The true cone-bearers belong to the order Coniferales. Most living species are trees, and only a few can properly be described as shrubs. Some of the tallest of living trees are included in the order—the Californian redwood (Sequoia sempervirens), for example.

The order contains six families, the largest one being the pines (Pinaceae). The others are the cypresses (Cupressaceae), the plum yews (Cephalotaxaceae), the redwoods and swarpp cypresses (Taxodiaceae), the araucarias (Arau-cariaceae), and the podocarps (Podocar-paceae). Most are found in the Northern Hemisphere, although the last two families occur predominantly in the Southern Hemisphere.

The wood of conifer trunks has tracheids with large pits in their walls, but no vessels or pores. Resin canals are common, found sometimes in the wood but mostly in the leaves and cortex. The branches are generally regularly arranged up the trunk to give most conifers their distinctive pyramidal appearance.

Most conifers are evergreen and in some species, notably the monkey puzzle tree (Araucaria araucana), the leaves may remain on the tree for up to 15 years. A few species drop their leaves every autumn—larch (Larix sp.), for example. The leaves are usually needle-shaped, scalelike, and small, but may be broad, as in podocarps (Podocarpus spp.l, whose leaves are 12 inches (30 centimeters) long and 2 inches (5 centimeters) wide.

Conifers are adapted to growing in boreal zones and on mountains, where there may be a lack of water when the ground is frozen in winter, although there are exceptions—such as the swamp cypress (Taxodium sp.) of the southern United States. In addition, their pyramidal shape ensures that snow is more likely to slide off the branches than collect on them, possibly breaking them. The conifer leaves are constructed to resist drying out, with a thick, waxy cuticle and, usually, a small size. The needle shape is most resistant to frost. These xero-morphic characteristics equally help those conifers that live in arid places such as sand dunes, as do many species of pine (Pinus sp.). The stone pine (Pinuspinea), for example, is a familiar sight on bare stony Mediterranean hills where water is in short supply.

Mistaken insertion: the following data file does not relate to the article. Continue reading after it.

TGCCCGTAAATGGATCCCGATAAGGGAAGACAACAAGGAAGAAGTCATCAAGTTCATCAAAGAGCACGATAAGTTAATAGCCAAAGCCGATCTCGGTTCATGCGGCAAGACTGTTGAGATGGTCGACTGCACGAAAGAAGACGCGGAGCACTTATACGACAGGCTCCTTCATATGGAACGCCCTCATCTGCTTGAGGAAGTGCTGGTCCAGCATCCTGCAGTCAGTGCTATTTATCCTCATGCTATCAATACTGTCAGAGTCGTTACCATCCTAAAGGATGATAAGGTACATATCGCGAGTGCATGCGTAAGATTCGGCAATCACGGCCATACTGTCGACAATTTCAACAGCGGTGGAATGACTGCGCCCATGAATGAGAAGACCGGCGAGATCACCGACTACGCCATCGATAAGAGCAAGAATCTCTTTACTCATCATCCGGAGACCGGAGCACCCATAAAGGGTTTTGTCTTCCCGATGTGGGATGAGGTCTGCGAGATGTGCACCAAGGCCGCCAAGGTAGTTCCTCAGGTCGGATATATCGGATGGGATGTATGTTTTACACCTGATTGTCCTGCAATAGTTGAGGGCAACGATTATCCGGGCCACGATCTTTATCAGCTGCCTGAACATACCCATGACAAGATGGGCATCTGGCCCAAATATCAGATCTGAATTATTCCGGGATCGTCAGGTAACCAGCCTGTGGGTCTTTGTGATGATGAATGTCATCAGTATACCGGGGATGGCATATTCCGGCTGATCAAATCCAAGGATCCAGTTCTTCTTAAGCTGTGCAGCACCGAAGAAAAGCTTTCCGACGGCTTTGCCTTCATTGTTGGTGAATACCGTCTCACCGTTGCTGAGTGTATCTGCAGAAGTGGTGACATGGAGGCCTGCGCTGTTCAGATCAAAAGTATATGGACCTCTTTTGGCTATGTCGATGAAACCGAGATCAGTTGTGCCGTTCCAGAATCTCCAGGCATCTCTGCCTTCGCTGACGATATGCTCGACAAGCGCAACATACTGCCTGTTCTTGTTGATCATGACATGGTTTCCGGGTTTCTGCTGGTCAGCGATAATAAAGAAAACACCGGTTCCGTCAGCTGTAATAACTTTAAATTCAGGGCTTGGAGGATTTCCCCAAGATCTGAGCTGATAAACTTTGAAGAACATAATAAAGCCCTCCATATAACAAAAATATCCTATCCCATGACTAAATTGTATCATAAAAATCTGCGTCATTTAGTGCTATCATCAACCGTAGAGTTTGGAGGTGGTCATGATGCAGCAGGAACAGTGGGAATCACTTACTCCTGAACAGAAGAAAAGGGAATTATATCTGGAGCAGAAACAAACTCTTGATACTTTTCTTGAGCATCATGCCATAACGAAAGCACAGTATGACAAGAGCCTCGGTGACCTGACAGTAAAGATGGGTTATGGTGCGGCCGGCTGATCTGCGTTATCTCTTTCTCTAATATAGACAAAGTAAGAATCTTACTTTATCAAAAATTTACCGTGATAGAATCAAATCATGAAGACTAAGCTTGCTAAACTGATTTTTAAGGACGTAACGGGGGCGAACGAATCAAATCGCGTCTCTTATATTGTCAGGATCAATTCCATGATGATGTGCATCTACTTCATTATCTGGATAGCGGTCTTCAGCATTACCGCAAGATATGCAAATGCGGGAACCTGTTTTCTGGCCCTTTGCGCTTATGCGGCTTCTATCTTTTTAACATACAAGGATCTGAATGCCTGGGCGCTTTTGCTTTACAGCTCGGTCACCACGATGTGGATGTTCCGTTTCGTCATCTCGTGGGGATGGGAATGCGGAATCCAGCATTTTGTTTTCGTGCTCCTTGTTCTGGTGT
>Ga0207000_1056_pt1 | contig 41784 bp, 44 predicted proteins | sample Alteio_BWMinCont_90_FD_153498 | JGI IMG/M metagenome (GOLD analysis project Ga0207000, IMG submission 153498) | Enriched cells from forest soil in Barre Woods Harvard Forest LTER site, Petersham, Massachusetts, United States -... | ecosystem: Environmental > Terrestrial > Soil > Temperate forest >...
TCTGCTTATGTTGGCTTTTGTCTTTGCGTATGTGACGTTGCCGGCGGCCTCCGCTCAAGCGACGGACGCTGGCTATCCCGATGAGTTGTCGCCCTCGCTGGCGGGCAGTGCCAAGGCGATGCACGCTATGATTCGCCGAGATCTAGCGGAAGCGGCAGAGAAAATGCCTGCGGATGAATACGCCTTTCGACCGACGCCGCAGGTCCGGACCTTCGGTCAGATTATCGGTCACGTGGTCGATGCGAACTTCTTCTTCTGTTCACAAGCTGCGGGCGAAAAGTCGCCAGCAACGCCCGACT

A cross section through a female cone from a conifer (left) reveals the cone scales, or megasporophylls, each containing one ovule. In these ovules one mega-spore develops into a ga-metophyte. In the male cones (right)the micro-sporophylls each contain several microsporangia, which develop two or three microspores; these eventually become pollen grains.

Conifers can be monoecious or dioecious. In all species, however, the cones are unisexual. The female cones, or megastrobili, contain two ovules. In some species of podocarp, however, there is only one ovule in the cone. The cones usually consist of a central axis with large woody bract scales attached to them, each scale carrying a seed. But not all cones take this form; in some species, such as juniper, the bract scales are so reduced that the cones resemble berries (which are used for flavoring gin), whereas in the podocarps the cones look like small plums.

The male cones, or microstrobili, tend to be smaller than the female ones and simpler. In the larch the male cones turn from bright red to dark red to chestnut-brown when ripe. They contain microsporophylls with pollen sacs— each cone may produce up to 10 million pollen grains. Pollination is by means of the wind in all conifers. The pollen grains that land on the ovule develop a pollen tube with one male nucleus, which fertilizes the female gamete.